Broad Oak: your emotional support animal

Sunday, February 28, 2016

Orwell's "Keep The Aspidistra Flying"

I've just finished it. It's very real, and you're wrung by the wretchedness of the lower-middle-class challenge to cling on to respectability by one's fingernails, and the hero's equally desperate attempt to hold to his socialist principles and manly independence. He wants, as my friend said, to be a Renaissance man, without enjoying the Renaissance man's income; and when his contradictions are broken by Life - literally, as his girlfriend has fallen pregnant - it comes as a relief: "He was thirty and he had grey in his hair, yet he had a queer feeling that he had only just grown up."

A Guardian review from 2003 says: "Orwell refused to allow either Keep the Aspidistra Flying or his first novel, the considerably weaker A Clergyman's Daughter, to be reprinted in his lifetime. His dislike of his early novels arose from his incredibly strong sense that he would always be a literary failure, which enabled him to empathise so strongly with his creations like Comstock."

That haunting self-distrust and obstinacy; was it like that for J K Rowling, fighting her dementors while writing her novel in the Elephant House tea shop?

"If you can force your heart and nerve and sinew
To serve your turn long after they are gone,
And so hold on when there is nothing in you
Except the Will which says to them: ‘Hold on!’"

- said Kipling, to whom Orwell the Empire-hater was nevertheless fair, for disillusioned though he was, Orwell always remained decent - that virtue sneered at by social superiors, the powerful and the politically subversive. Not for him the outright moral criminality of Donleavy's postwar Ginger Man.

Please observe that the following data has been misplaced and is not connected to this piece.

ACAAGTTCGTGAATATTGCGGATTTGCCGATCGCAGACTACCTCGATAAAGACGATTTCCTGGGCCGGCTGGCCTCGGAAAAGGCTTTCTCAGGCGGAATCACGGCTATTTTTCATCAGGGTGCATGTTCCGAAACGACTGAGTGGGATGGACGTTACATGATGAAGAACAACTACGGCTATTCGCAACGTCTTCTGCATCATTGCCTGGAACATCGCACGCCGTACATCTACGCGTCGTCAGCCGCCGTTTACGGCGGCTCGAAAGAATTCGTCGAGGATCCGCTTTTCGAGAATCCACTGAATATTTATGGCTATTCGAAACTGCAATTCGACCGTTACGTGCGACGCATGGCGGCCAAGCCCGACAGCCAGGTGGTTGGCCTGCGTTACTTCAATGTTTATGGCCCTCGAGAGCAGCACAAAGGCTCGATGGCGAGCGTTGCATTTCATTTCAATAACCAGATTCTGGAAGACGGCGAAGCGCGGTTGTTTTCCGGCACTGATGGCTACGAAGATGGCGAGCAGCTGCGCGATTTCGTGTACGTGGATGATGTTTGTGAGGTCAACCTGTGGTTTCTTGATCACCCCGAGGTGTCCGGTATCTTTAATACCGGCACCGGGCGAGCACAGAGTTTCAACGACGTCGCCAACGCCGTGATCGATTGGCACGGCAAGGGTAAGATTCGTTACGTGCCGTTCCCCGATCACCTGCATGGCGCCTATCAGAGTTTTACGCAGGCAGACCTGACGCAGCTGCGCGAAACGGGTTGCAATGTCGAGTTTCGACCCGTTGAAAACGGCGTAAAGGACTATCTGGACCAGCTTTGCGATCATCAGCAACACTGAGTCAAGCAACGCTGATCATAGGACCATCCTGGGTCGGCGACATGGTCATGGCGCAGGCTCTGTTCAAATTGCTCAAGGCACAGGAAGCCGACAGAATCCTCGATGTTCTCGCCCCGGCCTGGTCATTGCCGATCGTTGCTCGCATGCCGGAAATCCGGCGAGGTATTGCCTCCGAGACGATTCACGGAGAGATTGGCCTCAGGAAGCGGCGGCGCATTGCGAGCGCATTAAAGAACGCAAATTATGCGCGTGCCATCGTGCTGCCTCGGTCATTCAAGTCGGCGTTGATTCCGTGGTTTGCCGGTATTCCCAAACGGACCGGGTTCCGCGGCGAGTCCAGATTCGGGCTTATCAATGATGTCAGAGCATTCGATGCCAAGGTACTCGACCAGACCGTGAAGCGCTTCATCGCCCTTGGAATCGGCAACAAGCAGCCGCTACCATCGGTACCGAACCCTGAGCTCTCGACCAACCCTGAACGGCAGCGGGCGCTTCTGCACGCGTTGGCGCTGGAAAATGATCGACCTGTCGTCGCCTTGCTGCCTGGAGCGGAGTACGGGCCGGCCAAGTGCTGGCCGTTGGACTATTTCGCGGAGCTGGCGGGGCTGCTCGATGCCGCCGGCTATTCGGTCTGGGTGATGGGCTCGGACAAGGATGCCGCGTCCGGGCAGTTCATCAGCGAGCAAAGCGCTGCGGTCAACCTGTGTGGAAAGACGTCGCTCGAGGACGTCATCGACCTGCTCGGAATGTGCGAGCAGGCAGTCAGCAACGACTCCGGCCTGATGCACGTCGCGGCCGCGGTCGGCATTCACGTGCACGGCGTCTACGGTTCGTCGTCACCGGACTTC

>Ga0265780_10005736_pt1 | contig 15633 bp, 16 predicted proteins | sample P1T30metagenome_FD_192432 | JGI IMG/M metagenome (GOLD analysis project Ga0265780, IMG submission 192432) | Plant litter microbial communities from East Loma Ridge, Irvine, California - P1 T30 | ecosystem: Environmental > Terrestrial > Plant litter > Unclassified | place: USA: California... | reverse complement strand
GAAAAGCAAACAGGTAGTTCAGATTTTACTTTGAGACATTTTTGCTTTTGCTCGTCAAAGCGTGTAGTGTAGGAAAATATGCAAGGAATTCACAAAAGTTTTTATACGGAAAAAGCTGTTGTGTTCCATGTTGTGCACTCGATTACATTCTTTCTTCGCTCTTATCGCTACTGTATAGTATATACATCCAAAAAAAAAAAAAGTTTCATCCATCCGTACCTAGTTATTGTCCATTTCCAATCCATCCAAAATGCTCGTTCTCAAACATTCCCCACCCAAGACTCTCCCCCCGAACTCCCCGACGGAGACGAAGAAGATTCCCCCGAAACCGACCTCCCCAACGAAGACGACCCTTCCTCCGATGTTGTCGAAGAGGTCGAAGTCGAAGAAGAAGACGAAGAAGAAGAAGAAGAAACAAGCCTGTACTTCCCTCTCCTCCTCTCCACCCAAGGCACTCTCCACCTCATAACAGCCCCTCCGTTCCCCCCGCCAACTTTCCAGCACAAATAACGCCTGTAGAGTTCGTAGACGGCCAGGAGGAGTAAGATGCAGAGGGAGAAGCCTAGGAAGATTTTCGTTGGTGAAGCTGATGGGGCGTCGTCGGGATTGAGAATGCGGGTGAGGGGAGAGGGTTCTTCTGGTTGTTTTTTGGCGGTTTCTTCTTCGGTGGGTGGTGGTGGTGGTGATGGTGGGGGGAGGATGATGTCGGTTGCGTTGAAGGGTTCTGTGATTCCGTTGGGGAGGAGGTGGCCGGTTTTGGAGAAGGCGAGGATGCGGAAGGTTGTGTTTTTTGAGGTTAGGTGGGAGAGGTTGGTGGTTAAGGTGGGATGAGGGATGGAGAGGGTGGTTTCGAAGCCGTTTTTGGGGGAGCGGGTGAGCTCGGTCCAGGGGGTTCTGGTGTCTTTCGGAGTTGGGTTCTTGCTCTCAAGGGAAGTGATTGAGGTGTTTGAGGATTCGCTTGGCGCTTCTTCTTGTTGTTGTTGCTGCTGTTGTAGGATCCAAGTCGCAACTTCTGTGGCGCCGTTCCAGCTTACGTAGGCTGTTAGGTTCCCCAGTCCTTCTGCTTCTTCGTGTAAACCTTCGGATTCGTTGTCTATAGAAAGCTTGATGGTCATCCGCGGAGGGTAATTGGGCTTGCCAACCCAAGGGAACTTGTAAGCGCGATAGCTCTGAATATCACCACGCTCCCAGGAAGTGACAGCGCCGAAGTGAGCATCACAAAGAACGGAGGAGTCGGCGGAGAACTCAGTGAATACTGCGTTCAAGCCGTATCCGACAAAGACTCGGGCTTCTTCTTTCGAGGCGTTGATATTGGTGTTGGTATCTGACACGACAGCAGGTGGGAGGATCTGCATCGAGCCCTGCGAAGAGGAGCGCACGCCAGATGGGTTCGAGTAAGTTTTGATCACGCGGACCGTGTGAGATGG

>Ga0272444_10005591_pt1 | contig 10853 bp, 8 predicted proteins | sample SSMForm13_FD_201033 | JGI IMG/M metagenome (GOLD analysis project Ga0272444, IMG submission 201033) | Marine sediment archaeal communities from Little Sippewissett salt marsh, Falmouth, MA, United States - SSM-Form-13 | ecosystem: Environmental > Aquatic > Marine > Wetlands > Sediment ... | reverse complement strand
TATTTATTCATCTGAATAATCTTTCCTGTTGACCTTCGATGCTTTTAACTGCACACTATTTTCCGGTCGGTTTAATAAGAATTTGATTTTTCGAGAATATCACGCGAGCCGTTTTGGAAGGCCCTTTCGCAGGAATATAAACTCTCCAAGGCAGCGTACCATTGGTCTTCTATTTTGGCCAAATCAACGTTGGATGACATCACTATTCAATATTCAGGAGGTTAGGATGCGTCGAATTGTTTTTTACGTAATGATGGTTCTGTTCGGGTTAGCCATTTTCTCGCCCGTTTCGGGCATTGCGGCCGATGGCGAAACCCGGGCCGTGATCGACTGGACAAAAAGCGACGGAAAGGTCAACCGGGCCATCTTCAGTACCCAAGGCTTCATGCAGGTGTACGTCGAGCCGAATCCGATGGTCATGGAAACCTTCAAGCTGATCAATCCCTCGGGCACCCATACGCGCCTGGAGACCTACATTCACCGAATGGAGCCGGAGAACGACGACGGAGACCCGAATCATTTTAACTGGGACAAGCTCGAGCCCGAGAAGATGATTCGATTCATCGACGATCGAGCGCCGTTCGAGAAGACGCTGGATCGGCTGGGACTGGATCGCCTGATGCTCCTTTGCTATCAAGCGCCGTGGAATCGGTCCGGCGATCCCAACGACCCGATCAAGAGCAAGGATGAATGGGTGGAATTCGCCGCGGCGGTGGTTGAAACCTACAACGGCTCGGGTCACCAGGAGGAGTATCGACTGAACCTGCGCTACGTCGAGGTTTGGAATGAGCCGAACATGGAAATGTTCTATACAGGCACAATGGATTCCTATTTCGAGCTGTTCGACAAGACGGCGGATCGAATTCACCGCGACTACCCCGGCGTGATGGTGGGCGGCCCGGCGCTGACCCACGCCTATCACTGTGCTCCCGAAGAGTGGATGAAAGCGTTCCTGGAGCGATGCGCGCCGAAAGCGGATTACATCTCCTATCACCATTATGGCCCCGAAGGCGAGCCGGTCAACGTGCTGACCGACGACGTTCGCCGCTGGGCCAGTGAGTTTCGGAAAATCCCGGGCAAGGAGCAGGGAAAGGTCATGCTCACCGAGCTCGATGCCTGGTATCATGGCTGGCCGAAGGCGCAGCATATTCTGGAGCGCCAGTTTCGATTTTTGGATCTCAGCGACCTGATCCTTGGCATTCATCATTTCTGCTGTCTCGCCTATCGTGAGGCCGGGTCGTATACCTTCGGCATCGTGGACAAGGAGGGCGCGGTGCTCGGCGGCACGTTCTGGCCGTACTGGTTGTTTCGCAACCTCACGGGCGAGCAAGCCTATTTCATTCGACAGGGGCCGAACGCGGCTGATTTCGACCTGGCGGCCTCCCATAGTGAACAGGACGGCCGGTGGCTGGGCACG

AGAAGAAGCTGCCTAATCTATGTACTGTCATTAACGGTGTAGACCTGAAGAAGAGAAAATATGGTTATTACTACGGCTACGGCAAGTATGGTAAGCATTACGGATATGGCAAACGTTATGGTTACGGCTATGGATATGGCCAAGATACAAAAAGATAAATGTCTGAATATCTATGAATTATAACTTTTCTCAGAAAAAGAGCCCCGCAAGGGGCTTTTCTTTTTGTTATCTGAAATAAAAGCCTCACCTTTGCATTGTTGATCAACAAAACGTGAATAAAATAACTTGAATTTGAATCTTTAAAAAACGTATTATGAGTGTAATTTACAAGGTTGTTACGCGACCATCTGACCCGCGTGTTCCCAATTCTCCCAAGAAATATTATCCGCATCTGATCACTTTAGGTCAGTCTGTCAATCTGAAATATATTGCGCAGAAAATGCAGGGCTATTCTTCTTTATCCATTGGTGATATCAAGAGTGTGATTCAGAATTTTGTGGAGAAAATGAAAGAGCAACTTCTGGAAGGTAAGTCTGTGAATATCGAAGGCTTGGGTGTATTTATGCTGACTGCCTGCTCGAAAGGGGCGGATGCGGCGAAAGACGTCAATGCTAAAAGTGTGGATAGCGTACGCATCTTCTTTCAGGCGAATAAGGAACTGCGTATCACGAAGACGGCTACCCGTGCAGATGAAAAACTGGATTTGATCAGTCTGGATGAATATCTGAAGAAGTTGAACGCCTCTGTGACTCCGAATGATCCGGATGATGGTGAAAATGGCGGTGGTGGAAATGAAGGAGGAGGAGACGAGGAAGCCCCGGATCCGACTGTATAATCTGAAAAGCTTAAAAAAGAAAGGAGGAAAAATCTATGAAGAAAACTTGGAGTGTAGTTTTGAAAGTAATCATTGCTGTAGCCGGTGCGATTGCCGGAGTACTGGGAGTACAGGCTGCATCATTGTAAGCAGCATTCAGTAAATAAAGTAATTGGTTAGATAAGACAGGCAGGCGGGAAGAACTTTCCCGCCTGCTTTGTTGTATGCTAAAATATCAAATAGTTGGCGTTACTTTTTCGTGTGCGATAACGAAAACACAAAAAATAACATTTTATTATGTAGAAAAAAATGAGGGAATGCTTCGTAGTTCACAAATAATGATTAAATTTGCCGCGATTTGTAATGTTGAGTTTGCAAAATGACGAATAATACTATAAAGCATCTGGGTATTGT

Nor ironic, Genet-boosting existentialist, he; surely he would have resigned rather than step into the shoes of a deported Jewish professor, which is what Sartre did; and he really did shoot at Fascists, rather than fantasize about it in a philosophical-fiction tetralogy.

Orwell kept steering by his star. He remained authentic.


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5 comments:

Paddington said...

Sadly, simple decency and respect for differing opinions is not the order of the day, at least in the US. On the right, we have the loud voices who 'know' that everything they do is correct, regardless of the facts. There is a smaller group on the left of people who haul out the 'feminist' and 'racist' tag at every opportunity.

A K Haart said...

I read it years ago and recall being impressed by it, but not why. I'll read it again.

James Higham said...

I like the new layout too.

Andrew Zalotocky said...

Orwell's decency was an important part of his greatness as a writer. Decency is a product of empathy, the ability to imagine what other people think and feel and thus understand how our own actions will affect them. A similar act of imagination is required to inhabit the mind of a fictional character or to capture the essence of somebody else's life in a work of non-fiction. I'm not suggesting that all great writers were also decent people because that's obviously not true. But a writer who lacks empathy must work much harder to glean the subtle insights into human nature that come easily to one who has it in abundance, so being a swine makes it much more difficult to become a great writer. A writer of that kind is like a short-sighted painter who must constantly squint and strain his eyes to make out the fine detail of his subject. Conversely, a writer who is only interested in fame and money will find that an excess of empathy is a great impediment to trampling his rivals into the dust and doing whatever it takes to keep his name in the papers.

Sackerson said...

Andrew: thanks for your thoughtful response. I think you're right.

James: thanks.

AK: I'm tempted to work my way through his others now.

P: American politics seems vicious, worse even than ours.